The association is to be led by General Boguslaw Pacek, who was responsible for improving military training in Ukraine as part of the NATO programme. Pacek spoke of the collaboration between the groups and the defence ministry reaching a “new quality.”

Pacek was also adviser to defence minister Tomasz Siemoniak, who personally attended the conference. In the lead-up to the conference, Siemoniak declared that these organisations would potentially need to be utilized more. He referred to the positive experiences in providing rescue services or disaster protection, in which volunteers had successfully partnered with professionals. The government was considering paying a wage to 2,500 volunteers. These would then serve as the backbone of the volunteer organisations at the local level and be mobilised in the event of war.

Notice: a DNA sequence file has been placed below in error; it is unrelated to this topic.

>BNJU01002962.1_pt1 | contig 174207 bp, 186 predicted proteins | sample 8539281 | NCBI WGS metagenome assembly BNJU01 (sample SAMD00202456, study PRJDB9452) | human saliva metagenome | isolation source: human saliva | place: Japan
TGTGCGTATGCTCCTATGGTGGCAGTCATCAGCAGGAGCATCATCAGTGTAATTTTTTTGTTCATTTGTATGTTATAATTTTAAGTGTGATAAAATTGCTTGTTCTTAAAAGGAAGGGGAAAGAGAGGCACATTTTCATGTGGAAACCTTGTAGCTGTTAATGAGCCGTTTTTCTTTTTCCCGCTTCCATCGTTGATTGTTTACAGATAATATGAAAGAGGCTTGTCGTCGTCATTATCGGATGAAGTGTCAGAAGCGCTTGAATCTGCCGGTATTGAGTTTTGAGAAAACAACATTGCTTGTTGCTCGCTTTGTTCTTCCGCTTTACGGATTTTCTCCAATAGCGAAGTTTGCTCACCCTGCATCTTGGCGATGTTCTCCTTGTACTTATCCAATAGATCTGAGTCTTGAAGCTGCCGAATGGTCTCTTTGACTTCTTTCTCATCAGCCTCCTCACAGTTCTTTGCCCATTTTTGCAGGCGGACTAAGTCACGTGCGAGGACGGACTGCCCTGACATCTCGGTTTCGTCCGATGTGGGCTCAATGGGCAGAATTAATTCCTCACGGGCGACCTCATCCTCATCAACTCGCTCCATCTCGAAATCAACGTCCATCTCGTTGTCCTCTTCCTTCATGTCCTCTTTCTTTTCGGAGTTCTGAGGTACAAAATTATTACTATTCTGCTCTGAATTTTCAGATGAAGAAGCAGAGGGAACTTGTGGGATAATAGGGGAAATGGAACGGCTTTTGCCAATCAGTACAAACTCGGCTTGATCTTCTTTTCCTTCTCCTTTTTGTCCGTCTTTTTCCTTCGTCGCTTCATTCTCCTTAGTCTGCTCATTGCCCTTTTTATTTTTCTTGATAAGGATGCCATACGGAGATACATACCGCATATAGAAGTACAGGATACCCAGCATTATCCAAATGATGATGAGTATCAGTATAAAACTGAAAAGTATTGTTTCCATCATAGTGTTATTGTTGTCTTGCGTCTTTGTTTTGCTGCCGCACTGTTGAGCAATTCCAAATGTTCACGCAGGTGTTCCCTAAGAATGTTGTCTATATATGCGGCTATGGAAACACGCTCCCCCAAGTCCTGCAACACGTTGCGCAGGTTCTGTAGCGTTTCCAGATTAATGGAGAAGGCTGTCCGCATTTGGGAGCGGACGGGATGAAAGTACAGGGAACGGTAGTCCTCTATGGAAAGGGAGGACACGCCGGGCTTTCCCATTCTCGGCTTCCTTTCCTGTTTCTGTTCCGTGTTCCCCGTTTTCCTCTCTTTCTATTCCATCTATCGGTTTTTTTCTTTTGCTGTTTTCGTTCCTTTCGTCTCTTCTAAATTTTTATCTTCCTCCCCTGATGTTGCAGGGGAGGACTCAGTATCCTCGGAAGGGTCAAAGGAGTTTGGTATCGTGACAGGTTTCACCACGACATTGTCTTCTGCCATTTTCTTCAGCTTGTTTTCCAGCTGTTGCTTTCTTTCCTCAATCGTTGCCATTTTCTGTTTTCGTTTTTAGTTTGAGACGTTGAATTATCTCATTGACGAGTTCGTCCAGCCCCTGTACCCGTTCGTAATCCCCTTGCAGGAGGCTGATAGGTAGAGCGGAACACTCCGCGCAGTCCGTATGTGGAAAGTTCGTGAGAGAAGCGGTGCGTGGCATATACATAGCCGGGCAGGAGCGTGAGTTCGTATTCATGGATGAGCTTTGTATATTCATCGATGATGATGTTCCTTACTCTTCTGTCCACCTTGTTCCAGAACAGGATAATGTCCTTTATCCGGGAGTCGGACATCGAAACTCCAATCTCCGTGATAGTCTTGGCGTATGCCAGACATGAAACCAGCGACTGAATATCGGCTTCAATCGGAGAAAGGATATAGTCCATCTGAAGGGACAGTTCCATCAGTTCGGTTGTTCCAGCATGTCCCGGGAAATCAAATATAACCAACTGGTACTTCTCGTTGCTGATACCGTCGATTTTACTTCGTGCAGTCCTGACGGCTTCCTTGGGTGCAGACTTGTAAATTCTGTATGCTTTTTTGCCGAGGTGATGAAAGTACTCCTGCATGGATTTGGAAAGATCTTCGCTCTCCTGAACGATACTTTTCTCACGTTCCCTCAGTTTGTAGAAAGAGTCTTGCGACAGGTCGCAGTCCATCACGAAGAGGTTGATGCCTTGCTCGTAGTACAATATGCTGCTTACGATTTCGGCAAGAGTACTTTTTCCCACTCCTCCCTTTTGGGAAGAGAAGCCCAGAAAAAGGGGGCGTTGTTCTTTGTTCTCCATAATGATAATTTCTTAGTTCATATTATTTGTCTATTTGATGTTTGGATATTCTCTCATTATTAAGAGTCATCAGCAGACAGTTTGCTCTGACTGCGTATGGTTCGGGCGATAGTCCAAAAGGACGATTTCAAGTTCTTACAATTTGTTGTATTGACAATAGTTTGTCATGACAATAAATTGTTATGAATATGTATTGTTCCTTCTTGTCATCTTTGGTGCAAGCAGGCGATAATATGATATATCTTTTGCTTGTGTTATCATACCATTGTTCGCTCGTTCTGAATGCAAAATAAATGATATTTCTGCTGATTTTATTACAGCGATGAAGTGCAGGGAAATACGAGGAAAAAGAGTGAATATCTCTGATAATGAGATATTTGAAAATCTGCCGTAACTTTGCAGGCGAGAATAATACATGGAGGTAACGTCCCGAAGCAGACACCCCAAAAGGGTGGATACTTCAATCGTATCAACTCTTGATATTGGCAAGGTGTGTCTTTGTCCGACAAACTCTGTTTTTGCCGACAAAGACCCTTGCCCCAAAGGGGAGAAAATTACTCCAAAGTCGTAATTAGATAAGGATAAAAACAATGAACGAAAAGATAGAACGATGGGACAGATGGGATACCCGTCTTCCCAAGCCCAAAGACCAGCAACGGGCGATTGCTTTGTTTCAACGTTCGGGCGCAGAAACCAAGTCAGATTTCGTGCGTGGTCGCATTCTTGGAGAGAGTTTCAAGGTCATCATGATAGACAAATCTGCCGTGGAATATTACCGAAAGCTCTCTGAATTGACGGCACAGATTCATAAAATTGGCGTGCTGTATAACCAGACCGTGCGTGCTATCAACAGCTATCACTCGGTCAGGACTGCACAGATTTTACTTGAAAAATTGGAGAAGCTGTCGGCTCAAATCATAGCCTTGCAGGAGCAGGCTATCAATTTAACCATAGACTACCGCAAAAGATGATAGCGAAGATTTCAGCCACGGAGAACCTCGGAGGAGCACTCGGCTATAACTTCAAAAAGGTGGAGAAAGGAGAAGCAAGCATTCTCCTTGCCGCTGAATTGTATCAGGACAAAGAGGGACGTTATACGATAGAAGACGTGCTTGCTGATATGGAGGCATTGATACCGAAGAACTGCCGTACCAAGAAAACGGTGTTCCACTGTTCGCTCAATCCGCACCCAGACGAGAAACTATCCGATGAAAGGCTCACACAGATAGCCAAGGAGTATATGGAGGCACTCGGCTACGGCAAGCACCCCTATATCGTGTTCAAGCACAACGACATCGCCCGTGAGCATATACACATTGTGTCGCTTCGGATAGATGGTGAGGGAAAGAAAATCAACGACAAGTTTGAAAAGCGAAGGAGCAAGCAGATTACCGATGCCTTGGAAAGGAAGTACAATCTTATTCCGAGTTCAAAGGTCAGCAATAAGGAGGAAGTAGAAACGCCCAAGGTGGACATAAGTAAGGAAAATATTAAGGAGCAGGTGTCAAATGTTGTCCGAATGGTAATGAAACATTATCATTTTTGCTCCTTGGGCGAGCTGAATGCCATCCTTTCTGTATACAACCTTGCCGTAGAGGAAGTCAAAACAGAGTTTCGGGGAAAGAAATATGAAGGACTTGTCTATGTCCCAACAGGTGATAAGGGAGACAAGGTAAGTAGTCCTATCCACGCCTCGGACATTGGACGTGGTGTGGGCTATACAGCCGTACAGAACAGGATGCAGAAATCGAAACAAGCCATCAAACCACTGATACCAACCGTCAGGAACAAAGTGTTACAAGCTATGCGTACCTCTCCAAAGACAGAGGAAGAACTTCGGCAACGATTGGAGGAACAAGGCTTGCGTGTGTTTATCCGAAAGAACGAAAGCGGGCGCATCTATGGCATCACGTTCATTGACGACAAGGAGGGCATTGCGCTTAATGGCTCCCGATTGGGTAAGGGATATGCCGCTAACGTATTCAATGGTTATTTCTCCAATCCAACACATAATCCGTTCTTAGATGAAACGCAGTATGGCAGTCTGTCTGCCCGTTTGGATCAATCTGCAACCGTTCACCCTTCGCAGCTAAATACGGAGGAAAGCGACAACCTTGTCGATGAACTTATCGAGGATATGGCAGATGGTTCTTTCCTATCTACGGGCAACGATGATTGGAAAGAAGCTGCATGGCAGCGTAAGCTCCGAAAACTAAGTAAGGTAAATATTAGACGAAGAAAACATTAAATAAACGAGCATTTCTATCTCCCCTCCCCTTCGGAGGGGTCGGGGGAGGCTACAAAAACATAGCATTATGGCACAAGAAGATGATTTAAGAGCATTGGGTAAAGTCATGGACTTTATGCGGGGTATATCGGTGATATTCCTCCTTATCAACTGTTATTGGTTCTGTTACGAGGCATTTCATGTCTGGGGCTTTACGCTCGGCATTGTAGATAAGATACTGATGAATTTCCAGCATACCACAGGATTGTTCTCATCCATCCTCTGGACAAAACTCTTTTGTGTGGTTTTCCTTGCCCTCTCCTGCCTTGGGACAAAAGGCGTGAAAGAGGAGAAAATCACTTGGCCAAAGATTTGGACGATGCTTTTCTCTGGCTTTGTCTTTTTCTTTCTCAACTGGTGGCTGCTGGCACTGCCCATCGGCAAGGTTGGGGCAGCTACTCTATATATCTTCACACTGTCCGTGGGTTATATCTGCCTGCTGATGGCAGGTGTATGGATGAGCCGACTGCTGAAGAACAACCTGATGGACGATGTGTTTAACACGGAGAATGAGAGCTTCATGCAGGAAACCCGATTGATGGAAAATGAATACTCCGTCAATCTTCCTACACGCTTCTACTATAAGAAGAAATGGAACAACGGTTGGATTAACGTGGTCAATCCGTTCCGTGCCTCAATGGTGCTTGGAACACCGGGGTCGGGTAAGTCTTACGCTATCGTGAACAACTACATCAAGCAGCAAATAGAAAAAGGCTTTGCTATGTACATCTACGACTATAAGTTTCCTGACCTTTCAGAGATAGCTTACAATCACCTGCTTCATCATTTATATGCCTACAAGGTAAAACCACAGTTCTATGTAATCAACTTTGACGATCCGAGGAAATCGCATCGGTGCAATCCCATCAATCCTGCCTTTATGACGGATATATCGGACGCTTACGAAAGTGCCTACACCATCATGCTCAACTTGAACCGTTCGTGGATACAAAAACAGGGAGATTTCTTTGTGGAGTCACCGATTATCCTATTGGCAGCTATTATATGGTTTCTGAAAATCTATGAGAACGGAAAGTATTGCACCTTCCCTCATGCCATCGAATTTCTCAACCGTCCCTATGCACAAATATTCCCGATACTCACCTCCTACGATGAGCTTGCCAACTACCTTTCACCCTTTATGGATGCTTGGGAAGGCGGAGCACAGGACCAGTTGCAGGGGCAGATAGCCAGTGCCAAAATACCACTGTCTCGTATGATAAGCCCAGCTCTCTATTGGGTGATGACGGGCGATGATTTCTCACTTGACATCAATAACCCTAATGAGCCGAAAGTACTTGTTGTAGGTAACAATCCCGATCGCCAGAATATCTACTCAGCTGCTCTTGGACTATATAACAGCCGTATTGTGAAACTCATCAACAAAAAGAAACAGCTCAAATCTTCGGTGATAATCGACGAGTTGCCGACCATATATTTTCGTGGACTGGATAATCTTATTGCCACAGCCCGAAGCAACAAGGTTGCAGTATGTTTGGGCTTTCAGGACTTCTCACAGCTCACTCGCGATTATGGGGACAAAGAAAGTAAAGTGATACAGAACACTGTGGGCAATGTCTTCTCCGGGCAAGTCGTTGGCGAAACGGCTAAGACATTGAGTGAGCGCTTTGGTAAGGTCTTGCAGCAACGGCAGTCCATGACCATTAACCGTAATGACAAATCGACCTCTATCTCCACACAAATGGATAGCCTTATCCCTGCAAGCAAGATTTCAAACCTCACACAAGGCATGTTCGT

In tandem with the creation of the paramilitary association, Prime Minister Ewa Kopacz changed the law on involvement in military exercises. While previously only active soldiers and reserves could be called up for duty, now any Pole can be called up in principle. In addition, the government is pushing to reintroduce military service, which was abolished in 2010.

The New York Times wrote on the collaboration between the government and the volunteer groups: “The defence ministry has been trying to entice the groups to join an alliance with the government, offering equipment, uniforms, training and even money in exchange for a clearer idea of who they are—and a chance to assemble a new generation of energized recruits.”